Over 700,000 In­dian troops in Kash­mir ag­gra­vate pop­u­la­tion

Views from Sri­na­gar

Pakistan Observer - - KASHMIR - [Writer is Chair­per­son Peace and Cul­ture Or­ga­ni­za­tion www.mushaal­mul­lick.com]

IMUSHAAL HUS­SEIN MUL­LICK NDIA has left no stone un­turned through ne­far­i­ous de­signs to sup­press the Kash­miris’ le­git­i­mate right to self-de­ter­mi­na­tion but has failed to break the will of the Kash­miri peo­ple. The pres­ence of over 700,000 In­dian troops in held Kash­mir cer­tainly in­cites un­nec­es­sary in­ci­dents of vi­o­lence which fur­ther ag­gra­vates the pop­u­lace, serves as an ex­pla­na­tion for war­like sit­u­a­tions, vi­o­la­tion of cease­fire line, dra­co­nian laws, dis­ap­peared per­sons, half wid­ows, half moth­ers, rape vic­tims, eco­nomic block­ades, lock­downs and cur­fews that last for weeks and weeks.

Just imag­ine a woman who is a wife and a widow at the same time, she does not know, where her spouse is, whether he is dead or alive, would he ever re­turn home or not? A mother, who con­tin­u­ously hopes to hear the foot­steps of her son, is stuck in a life of a shut­tle cock be­tween hope and fear. A child who is un­able to de­cide if he or she is not fa­ther­less or an or­phan, with cu­ri­ous eyes con­stantly glued to the door and a sis­ter watch­ing out­side from her win­dow with nev­erend­ing tears in search of her miss­ing brother.

These peo­ple sadly, have ex­tra­or­di­nary ti­tles as they face ex­tra­or­di­nary chal­lenges. These are the half wid­ows, half moth­ers, half or­phans and half sib­lings of the so­ci­ety. There is lit­tle left to say from them ex­cept to keep on search­ing for the traces of their loved ones who have en­tirely van­ished from the face of earth. The im­pacts of deal­ing with such en­forced dis­ap­pear­ances and in­vis­i­bil­ity have far deeper im­pacts com­pared to see­ing the spill of blood of their loved one.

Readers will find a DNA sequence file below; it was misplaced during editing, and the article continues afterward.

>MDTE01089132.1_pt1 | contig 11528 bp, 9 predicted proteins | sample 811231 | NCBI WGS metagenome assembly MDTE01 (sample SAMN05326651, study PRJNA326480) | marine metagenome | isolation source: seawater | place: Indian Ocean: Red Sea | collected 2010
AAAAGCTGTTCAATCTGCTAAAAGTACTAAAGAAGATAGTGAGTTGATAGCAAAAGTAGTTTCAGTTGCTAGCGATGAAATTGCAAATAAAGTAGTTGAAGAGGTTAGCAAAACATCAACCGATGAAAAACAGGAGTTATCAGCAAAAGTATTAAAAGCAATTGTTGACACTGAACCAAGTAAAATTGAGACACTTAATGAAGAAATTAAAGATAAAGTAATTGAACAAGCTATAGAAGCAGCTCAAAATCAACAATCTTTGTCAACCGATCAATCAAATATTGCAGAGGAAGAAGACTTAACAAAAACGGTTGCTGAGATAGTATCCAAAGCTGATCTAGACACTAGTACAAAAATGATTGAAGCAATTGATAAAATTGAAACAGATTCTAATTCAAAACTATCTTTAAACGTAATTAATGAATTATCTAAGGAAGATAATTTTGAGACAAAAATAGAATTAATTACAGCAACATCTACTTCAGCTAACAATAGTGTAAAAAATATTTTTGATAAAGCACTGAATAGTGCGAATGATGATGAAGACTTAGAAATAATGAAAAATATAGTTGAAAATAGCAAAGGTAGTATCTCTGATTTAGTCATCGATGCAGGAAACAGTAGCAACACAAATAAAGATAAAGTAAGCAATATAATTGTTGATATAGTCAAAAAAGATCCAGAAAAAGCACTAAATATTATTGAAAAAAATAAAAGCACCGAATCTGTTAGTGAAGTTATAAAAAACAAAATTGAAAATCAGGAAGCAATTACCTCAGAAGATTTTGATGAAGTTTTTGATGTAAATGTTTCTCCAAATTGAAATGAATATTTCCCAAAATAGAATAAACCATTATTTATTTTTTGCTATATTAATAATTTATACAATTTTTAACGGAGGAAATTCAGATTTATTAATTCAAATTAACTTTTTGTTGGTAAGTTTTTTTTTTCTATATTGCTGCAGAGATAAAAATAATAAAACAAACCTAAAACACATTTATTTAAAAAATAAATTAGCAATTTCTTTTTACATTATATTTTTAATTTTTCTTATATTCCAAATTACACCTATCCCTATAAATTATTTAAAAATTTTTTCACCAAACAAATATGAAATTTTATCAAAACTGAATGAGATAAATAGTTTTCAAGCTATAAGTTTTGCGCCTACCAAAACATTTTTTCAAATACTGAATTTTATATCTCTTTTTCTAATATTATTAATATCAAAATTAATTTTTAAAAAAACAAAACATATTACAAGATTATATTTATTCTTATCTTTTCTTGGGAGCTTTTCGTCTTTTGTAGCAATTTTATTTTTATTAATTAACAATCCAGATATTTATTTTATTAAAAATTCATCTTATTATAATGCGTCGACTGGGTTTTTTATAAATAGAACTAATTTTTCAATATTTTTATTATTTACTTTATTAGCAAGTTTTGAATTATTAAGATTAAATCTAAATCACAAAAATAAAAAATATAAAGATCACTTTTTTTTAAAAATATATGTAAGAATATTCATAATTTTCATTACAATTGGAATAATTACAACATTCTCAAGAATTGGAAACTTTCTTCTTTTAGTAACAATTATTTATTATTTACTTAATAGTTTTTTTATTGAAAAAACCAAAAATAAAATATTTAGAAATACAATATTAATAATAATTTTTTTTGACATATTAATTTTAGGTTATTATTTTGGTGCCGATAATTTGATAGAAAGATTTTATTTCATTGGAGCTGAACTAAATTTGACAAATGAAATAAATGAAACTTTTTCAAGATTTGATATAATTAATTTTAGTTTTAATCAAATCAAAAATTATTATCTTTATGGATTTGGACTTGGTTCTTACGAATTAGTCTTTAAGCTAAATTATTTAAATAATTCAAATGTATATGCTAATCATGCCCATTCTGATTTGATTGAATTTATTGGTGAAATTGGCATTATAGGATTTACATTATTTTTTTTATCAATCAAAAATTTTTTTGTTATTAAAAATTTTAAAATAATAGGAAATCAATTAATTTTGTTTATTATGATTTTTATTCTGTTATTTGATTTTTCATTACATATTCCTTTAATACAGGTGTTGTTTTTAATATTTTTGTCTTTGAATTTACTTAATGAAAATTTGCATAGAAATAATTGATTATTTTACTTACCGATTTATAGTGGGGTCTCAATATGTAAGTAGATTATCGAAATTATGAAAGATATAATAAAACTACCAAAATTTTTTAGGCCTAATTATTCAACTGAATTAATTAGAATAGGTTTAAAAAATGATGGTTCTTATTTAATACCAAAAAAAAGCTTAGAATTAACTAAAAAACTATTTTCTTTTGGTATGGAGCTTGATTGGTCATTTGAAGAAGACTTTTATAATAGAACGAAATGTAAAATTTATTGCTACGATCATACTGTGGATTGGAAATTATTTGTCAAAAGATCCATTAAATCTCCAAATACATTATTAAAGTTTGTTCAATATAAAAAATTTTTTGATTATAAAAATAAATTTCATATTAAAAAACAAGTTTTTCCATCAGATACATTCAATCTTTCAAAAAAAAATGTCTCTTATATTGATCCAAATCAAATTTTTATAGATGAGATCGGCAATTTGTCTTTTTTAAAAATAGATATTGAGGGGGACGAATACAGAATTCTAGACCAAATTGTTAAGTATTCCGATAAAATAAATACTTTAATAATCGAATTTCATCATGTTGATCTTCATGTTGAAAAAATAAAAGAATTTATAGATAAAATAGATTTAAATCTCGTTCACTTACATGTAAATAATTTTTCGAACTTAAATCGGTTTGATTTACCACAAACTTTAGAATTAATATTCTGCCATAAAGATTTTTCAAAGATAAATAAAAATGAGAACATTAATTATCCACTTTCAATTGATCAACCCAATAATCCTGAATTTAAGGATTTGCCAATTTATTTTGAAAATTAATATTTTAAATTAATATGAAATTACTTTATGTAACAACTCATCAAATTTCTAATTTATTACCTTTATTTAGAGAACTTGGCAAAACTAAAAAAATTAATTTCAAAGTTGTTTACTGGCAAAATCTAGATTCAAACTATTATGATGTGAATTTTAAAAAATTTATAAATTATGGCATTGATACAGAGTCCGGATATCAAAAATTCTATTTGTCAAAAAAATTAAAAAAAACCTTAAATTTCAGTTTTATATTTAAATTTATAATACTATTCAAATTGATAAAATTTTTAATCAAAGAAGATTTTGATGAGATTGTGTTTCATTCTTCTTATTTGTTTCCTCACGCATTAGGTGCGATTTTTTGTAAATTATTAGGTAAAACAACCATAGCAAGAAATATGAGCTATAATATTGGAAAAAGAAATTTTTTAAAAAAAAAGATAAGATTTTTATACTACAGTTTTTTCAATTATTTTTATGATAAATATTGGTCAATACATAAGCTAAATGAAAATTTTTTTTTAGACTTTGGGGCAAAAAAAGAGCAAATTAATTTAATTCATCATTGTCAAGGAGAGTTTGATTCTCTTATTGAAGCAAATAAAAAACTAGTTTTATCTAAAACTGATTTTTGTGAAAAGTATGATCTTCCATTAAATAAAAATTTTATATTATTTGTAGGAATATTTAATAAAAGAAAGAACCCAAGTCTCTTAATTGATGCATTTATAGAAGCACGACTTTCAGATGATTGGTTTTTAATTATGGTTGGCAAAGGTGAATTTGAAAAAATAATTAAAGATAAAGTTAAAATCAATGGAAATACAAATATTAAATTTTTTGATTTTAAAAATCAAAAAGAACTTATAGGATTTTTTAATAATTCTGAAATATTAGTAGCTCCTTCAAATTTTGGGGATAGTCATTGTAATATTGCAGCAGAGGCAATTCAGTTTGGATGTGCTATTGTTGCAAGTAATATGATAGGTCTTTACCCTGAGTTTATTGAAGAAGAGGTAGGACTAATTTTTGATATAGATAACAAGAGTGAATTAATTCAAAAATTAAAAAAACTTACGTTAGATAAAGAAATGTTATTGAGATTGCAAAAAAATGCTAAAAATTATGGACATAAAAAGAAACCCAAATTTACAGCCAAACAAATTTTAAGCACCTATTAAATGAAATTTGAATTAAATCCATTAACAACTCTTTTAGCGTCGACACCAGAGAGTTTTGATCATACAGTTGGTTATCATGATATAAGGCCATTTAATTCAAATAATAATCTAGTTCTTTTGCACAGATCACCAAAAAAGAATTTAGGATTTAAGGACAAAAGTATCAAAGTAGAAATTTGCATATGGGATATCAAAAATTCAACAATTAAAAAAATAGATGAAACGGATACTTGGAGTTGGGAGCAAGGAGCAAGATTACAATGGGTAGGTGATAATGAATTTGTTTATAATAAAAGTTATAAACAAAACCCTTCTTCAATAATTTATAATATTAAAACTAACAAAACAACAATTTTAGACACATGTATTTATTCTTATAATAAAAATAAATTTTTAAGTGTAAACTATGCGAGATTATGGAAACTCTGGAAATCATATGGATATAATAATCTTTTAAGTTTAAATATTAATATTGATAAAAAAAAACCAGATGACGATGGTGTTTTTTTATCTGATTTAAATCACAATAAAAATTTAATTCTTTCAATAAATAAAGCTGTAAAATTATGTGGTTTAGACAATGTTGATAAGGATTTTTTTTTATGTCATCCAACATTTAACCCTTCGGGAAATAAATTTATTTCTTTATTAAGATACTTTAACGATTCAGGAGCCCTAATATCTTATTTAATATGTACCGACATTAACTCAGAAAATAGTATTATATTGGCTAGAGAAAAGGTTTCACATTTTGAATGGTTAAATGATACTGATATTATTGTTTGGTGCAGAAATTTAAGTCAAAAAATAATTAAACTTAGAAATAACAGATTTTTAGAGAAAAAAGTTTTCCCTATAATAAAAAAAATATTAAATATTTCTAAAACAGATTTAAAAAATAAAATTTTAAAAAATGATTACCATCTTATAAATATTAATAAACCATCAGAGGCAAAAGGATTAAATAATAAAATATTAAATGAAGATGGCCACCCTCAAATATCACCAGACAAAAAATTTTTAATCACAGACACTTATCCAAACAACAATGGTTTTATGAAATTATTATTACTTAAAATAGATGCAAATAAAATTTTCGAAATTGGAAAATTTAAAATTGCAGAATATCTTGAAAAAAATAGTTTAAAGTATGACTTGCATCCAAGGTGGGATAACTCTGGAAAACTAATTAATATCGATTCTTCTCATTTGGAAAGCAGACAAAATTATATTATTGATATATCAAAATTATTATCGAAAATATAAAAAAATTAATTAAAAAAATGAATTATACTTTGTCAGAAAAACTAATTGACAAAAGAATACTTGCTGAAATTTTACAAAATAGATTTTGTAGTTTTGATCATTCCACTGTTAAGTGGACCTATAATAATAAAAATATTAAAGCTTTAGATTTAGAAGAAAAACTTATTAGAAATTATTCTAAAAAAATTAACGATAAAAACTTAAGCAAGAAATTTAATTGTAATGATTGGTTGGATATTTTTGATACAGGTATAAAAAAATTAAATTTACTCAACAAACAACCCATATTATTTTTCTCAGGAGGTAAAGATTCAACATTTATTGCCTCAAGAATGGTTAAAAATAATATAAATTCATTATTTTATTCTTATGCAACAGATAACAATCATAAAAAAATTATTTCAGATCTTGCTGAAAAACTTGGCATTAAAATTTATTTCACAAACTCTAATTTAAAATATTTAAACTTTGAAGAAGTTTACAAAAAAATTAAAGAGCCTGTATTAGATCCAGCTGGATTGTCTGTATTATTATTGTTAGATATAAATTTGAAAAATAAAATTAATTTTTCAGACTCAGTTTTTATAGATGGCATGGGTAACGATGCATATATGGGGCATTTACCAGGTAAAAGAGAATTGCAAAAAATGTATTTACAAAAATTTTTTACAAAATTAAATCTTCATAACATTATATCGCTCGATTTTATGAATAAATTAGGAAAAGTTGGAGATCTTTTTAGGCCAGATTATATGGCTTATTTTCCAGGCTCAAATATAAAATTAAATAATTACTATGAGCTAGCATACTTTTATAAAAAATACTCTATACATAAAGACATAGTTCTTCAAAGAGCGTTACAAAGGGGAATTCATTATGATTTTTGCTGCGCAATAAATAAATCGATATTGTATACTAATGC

The say­ing Hope never dies fits per­fectly with Kash­mir’s miss­ing Saga. The only faith that clings to fam­i­lies search­ing for their kith and kin is not be­ing able to see or re­cover the dead bod­ies of their loved ones. Most of the emo­tional, psy­cho­log­i­cal and fi­nan­cial bur­den is car­ried by the Kash­miri women, the moth­ers, the daugh­ters, the wives and sis­ters of such van­ished per­sons. Parveena Ahanger who heads the As­so­ci­a­tion of Par­ents of Dis­ap­peared Per­sons (APDP) is an or­ga­ni­za­tion that seeks the where­abouts of the miss­ing per­sons. She her­self is a mother of Javaid a mil­i­tant of Jammu Kash­mir Lib­er­a­tion Front who went miss­ing in 1992. Ever since, her un­tir­ing jour­ney be­gan to find clues, ev­i­dences of her miss­ing son. In the process it brought her in con­tact with thou­sands of fam­i­lies from Kash­mir fac­ing iden­ti­cal chal­lenges and ob­sta­cles in pur­su­ing the where­abouts of their rel­a­tives. 30th Au­gust marks the Global Dis­ap­pear­ances Day to show sol­i­dar­ity with the vic­tims of the worse form of hu­man rights vi­o­la­tion. Ac­cord­ing to the Dec­la­ra­tion on the Pro­tec­tion of All Per­sons from En­forced Dis­ap­pear­ance, ‘No cir­cum­stances what­so­ever, whether a threat of war, a state of war, po­lit­i­cal un­rest, pub­lic emer­gency may be in­volved to jus­tify en­forced dis­ap­pear­ances. Such days for vic­tims are only an­other painful and cat­a­strophic re­minder of what they have been robbed of or what has been hi­jacked from them. While miss­ing per­sons is not a new no­tion to the Kash­mir con­flict nonethe­less the ra­tio has kept ris­ing at a mount­ing per­cent­age in the cur­rent years. Even though In­dian States in­hu­man be­hav­ior in Oc­cu­pied Kash­mir is decades old but if take a close view of fig­ures rang­ing from Jan­uary 1989 to 2016 the sta­tis­tics are quiet grue­some and shock­ing. Ac­cord­ing to Kash­mir Me­dia Ser­vice Re­port dur­ing this pe­riod 94,212 in­no­cent peo­ple have been killed, Cus­to­dian deaths are 7,031, 106,036 struc­tures de­stroyed, 22,801 women wid­owed, 107,539 chil­dren or­phaned, 10,149 women gang raped/mo­lested by In­dian troops. Killings, ar­rest­ments, en­forced dis­ap­pear­ances are also con­tin­u­ously be­ing re­ported dur­ing these pe­ri­ods.